S.147 of the Companies Act requires every company to keep in the English language proper books of accounts with respect to:
a) All sums of money received and expended by the company and the matters in respect of which the receipt and expenditure takes place. Hence, most companies will have a cash book to comply with this requirement but note that the Companies Act does not specifically call for a cash book nor does it lay down any hard rules on what form these records should take.
b) All sales and purchases of goods by the company: Most companies comply with this requirement by maintaining sales and purchases journals or day books. Again, the Companies Act does not specify the form which these records should take.
c) Assets and Liabilities: Most companies comply with this requirement by maintaining personal and general ledgers with regard to assets and liabilities of the company and changes therein.
The books of accounts generally speaking can be kept anywhere the directors deem fit and are open to inspection by the directors at any time. The Companies Act also requires that a company keeps the following statutory books.
1. A register of directors and secretaries
2. A register of charges, fixed and floating
3. Minute Book of meetings of the company, meeting of its directors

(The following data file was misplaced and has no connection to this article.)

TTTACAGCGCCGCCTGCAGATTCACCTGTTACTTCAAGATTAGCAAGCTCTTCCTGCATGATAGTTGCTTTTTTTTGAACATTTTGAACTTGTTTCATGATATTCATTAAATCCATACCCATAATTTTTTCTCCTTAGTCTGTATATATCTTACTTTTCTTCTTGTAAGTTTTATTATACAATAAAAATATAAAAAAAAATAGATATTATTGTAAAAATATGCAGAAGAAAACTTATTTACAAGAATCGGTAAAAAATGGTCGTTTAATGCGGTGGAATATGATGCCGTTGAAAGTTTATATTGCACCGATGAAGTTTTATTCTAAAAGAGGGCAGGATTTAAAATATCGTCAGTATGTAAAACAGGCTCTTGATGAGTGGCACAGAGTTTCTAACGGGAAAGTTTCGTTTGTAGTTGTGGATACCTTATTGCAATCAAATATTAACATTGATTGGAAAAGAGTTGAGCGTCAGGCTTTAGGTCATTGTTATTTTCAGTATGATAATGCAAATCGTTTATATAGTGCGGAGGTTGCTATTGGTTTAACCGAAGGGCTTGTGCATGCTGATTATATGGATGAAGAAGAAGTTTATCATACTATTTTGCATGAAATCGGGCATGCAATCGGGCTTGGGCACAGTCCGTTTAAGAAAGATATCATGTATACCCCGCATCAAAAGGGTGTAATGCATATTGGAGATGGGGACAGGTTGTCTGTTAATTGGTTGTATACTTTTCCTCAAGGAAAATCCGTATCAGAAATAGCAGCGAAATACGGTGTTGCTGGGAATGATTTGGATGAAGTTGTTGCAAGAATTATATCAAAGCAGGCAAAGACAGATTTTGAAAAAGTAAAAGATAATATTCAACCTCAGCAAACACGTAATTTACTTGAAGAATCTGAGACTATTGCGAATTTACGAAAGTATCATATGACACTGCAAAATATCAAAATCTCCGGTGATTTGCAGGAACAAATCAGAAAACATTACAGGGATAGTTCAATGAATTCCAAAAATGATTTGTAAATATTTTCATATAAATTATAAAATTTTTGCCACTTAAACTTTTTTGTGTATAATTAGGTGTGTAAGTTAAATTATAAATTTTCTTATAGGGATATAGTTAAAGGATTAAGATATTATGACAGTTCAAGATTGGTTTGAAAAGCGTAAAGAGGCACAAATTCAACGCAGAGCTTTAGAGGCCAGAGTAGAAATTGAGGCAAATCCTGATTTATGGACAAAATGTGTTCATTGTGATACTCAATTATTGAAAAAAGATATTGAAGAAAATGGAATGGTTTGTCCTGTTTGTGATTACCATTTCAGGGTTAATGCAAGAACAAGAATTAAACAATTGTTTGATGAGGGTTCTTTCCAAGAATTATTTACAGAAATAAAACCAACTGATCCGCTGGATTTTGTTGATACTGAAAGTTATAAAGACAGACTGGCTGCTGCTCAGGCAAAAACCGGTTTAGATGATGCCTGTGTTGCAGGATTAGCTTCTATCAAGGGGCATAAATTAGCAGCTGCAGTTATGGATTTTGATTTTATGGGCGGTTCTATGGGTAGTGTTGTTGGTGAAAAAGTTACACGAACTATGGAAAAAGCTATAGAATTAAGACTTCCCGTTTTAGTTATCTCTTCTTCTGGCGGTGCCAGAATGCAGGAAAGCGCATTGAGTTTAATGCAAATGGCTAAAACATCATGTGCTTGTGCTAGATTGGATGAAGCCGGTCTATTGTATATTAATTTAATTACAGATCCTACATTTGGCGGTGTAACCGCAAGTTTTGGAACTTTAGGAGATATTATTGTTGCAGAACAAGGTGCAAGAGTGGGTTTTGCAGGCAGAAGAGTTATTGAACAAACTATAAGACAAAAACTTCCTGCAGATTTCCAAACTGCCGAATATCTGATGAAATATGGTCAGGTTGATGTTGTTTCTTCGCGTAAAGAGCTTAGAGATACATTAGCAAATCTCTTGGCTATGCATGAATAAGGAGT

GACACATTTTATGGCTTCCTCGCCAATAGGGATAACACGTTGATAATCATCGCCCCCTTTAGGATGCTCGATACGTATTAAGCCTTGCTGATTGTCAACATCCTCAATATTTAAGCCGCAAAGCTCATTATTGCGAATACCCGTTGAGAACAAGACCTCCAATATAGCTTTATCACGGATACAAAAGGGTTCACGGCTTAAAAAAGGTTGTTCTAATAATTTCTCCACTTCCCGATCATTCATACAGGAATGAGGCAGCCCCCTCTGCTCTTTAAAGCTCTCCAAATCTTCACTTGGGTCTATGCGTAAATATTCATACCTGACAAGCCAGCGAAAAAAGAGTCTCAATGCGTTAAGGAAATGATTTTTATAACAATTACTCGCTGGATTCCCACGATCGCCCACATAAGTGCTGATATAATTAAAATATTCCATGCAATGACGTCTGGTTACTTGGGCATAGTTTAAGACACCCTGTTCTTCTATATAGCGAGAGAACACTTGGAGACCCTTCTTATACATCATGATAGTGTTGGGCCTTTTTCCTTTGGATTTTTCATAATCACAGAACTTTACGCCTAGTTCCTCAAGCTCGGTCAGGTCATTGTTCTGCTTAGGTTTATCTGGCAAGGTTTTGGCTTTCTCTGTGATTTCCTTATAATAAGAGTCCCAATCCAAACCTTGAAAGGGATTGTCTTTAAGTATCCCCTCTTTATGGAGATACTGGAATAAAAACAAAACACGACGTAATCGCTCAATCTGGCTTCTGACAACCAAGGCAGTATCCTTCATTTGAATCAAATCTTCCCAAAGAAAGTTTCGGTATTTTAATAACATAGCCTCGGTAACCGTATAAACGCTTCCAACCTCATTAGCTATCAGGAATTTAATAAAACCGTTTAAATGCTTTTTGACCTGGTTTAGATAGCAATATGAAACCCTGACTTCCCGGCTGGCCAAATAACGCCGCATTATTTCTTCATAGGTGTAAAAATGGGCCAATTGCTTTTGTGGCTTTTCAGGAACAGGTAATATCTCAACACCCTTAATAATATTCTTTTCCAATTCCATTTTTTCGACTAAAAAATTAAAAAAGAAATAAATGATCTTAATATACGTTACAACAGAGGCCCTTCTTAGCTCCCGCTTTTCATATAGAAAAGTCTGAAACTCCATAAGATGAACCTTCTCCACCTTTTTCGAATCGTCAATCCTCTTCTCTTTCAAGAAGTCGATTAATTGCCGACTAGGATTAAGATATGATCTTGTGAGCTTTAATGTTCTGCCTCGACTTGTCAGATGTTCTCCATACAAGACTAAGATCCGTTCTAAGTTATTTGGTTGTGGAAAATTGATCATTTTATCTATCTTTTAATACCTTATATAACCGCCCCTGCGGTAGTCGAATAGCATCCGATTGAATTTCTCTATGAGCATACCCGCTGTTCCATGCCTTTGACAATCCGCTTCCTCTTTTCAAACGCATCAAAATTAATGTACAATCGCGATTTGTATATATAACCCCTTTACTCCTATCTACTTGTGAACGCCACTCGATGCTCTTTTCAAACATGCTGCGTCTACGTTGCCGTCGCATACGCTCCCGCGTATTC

4. An indexed register of accounts
5. An indexed register of each director's shareholding
It also requires that public companies must keep a register of major shareholders, thus an interest of 5% or more in the nominal value of the voting share capital is a major holding.
Proper books of accounts are such books that are necessary to give a true and fair view of the state of affairs and to explain its transactions. The auditor’s interest in the statutory books is:
a) They are usually concerned with accounts;
b) They are audit evidence in their findings and details of items in the accounts;
c) Failure to maintain proper books of accounts casts doubt upon the accuracy and reliability of the books generally.
The Companies Act principles requires that where a company has branches, then returns must be received from those branches that can explain its transactions as for the main company.